GV writing and art students create unique stories at Desire: Storytellers / Storymakers

By Elyse Greenwood | 3/25/19 12:28am

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Courtesy: Professors Caitlin Horrocks and Renee Zettle-Sterling

The Merriam-Webster Dictionary defines the word “desire” as “to long or hope for.”  In a societal and psychological context, desire is the force that motivates people to strive for more, aim higher and better themselves. To explore and demonstrate the energy of desire, Grand Valley State University writing and art students will soon collaborate in an exhibition that portrays the rawness of internal yearnings, entitled Desire: Storytellers / Storymakers. 

On Monday, April 1 from 8 a.m. to 11 p.m. at the Calder Art Center, the collaborative exhibition between two GVSU departments will take place. The Advanced Fiction and Creative Nonfiction courses and Intermediate Jewelry and Metalsmithing course have come together to investigate all facets of the word “desire.” 

When Associate Professor of Writing Caitlin Horrocks and Professor of Art and Design Renee Zettle-Sterling decided to bring their classes together for this unique collaboration, it was important to find a theme that was applicable for both types of artists but would still allow the artists creative freedom to do something personally meaningful.

“Professor Horrocks and I talked about several different themes and settled on the topic of desire because jewelry is very much about desire,” Zettle-Sterling said. “Maybe we desire the value that jewelry projects, maybe we desire our grandmother’s brooch? Maybe we desire that engagement ring? This is not to say that the students were to write about jewelry, but it seemed like an interesting theme the students could use with varied responses. We all desire many things in our lives. It is a powerful motivation.”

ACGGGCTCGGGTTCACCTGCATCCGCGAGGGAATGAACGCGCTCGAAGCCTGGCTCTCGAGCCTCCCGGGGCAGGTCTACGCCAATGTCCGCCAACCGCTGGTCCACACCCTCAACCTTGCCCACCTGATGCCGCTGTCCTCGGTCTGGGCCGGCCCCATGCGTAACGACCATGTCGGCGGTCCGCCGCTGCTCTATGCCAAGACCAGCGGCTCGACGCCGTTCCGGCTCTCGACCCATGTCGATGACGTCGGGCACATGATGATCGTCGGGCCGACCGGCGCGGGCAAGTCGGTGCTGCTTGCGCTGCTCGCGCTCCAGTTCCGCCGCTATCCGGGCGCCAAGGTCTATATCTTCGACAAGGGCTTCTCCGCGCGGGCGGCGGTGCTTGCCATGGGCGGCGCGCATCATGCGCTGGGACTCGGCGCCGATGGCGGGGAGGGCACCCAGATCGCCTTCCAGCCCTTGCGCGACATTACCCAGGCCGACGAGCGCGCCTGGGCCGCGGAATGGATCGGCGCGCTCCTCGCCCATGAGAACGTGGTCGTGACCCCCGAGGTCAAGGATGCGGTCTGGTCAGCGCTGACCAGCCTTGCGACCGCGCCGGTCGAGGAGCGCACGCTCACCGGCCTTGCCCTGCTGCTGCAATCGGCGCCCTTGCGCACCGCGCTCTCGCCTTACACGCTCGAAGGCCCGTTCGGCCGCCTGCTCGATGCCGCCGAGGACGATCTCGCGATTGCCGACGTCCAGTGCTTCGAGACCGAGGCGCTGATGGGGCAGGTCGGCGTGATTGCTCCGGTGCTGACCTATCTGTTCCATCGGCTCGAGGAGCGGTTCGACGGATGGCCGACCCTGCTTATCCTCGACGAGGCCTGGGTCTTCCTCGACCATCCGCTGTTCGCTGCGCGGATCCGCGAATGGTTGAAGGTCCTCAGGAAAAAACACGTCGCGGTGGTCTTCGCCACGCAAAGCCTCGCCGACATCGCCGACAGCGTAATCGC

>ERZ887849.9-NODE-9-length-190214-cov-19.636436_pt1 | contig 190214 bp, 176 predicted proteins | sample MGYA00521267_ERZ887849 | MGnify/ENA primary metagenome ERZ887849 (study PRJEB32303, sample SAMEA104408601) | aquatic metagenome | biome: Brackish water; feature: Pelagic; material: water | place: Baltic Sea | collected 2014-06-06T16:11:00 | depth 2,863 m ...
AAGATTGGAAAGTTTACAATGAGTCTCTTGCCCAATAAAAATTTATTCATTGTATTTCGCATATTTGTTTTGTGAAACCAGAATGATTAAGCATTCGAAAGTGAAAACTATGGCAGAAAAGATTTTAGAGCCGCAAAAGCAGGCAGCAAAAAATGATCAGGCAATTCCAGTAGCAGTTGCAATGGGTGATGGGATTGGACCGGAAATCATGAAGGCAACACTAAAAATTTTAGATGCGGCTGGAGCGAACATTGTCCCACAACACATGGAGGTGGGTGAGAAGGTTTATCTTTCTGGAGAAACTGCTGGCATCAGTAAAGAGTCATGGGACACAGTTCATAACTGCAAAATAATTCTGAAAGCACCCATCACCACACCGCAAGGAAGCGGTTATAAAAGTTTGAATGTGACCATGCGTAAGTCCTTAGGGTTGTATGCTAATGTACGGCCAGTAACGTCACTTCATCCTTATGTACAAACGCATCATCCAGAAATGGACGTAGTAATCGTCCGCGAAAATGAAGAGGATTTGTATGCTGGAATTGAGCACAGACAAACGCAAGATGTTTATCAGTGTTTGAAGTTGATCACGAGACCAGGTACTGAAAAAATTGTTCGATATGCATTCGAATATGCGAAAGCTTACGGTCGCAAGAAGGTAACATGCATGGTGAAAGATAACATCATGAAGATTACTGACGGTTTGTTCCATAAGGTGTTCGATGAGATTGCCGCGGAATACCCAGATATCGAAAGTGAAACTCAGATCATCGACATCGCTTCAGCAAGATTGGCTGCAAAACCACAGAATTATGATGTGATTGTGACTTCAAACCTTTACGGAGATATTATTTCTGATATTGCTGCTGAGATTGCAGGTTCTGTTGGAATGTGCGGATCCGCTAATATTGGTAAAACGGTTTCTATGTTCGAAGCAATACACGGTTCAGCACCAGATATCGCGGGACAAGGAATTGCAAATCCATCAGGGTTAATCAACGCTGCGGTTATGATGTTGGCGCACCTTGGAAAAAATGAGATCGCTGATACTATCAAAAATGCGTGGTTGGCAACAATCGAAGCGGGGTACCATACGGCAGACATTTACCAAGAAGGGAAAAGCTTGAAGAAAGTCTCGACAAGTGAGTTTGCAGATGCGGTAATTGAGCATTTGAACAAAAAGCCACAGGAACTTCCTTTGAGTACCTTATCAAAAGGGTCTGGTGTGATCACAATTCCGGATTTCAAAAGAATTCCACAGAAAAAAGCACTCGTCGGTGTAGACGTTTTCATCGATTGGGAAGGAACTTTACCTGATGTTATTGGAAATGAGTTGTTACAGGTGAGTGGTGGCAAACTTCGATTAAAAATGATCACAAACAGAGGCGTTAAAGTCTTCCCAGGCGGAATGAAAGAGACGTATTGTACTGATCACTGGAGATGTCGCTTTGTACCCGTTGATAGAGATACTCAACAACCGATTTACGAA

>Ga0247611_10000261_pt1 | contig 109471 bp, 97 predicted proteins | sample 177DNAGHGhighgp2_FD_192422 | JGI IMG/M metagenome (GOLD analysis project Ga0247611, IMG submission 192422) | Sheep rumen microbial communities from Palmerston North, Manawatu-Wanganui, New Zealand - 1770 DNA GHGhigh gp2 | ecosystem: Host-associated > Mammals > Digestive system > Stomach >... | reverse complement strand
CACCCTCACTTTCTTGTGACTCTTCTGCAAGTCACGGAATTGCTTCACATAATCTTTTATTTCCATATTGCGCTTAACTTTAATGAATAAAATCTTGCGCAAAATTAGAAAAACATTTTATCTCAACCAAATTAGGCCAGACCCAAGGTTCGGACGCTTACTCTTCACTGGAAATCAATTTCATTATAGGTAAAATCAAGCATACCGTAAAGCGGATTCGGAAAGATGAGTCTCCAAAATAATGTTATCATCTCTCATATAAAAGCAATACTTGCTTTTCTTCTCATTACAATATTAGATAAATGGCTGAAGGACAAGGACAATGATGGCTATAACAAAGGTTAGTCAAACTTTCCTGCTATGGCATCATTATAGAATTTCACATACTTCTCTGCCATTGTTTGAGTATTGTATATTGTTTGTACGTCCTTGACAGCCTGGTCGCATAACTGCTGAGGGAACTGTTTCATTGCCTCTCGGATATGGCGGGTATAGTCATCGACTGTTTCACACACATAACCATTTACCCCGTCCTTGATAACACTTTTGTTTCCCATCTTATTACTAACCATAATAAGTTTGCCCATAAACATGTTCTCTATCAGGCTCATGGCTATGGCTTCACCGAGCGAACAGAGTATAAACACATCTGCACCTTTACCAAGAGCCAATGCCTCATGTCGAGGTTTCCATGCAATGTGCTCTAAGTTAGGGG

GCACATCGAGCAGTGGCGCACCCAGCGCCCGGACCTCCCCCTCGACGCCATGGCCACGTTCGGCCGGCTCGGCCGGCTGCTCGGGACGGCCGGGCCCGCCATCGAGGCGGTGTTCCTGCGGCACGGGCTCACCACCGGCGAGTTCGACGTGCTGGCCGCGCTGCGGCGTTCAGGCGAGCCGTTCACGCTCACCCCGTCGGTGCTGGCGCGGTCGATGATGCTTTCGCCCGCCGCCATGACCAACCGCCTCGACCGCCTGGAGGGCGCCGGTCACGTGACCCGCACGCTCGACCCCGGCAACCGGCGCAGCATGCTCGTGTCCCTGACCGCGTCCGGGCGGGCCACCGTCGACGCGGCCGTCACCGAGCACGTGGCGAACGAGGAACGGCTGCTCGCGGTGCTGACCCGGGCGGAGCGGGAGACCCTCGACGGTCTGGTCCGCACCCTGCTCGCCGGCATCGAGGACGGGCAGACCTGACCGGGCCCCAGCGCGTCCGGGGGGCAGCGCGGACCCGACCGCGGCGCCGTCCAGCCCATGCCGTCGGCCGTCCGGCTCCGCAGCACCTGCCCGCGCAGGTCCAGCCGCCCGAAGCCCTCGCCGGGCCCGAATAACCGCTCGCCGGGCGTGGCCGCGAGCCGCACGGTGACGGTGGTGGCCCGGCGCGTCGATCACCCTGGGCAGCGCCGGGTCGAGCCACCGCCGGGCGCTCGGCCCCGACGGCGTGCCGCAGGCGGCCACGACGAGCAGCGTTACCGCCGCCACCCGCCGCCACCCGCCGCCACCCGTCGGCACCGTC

The theme of desire is broad enough for writers and artists alike to explore a wide range of interpretations. The students aim to uncover the hidden desires that permeate almost every aspect of life. 

“In the context of fiction, arguably every story is about a character wanting something and trying to go after it or trying to decide what they want or desire,” Horrocks said. “The students took it in a lot of different directions. We had romantic desire in a more traditional interpretation. Other interpretations were the desire to be comfortable with yourself or to understand certain things about yourself, the desire to be someone else, the desire to figure out what we want, let alone to get it. There are different kinds of yearnings and meditations on that word.” 

Desire: Storytellers / Storymakers is stimulating, thought-provoking, and relies heavily upon interpretation; writing students leave their essays and stories in the hands of the Jewelry and Metalsmithing students who, in turn, have the creative freedom to visually describe the work in the manner in which they see fit. When all is said and done, the exhibition will be just as much as an unveiling experience for the original writers as it will be for the visitors. 

“It’s a rare opportunity as a writer to put something in the hands of an artist and see what they make of it visually and sculpturally,” Horrocks said.

Once the Calder Art Center is alive with sculptural necklaces, quotes on the walls, writer readings and more, the dialogue of desire between the written words and visual art will truly come to life. 

“I am most excited for the viewers to experience and reflect on the relationship between the written word and the potential for jewelry to carry a narrative,” Zettle-Sterling said. 

The exhibit will be open to the public from Monday, April 1 to Friday, April 5. A reception will take place on Thursday, April 4 from 5 to 7 p.m. 

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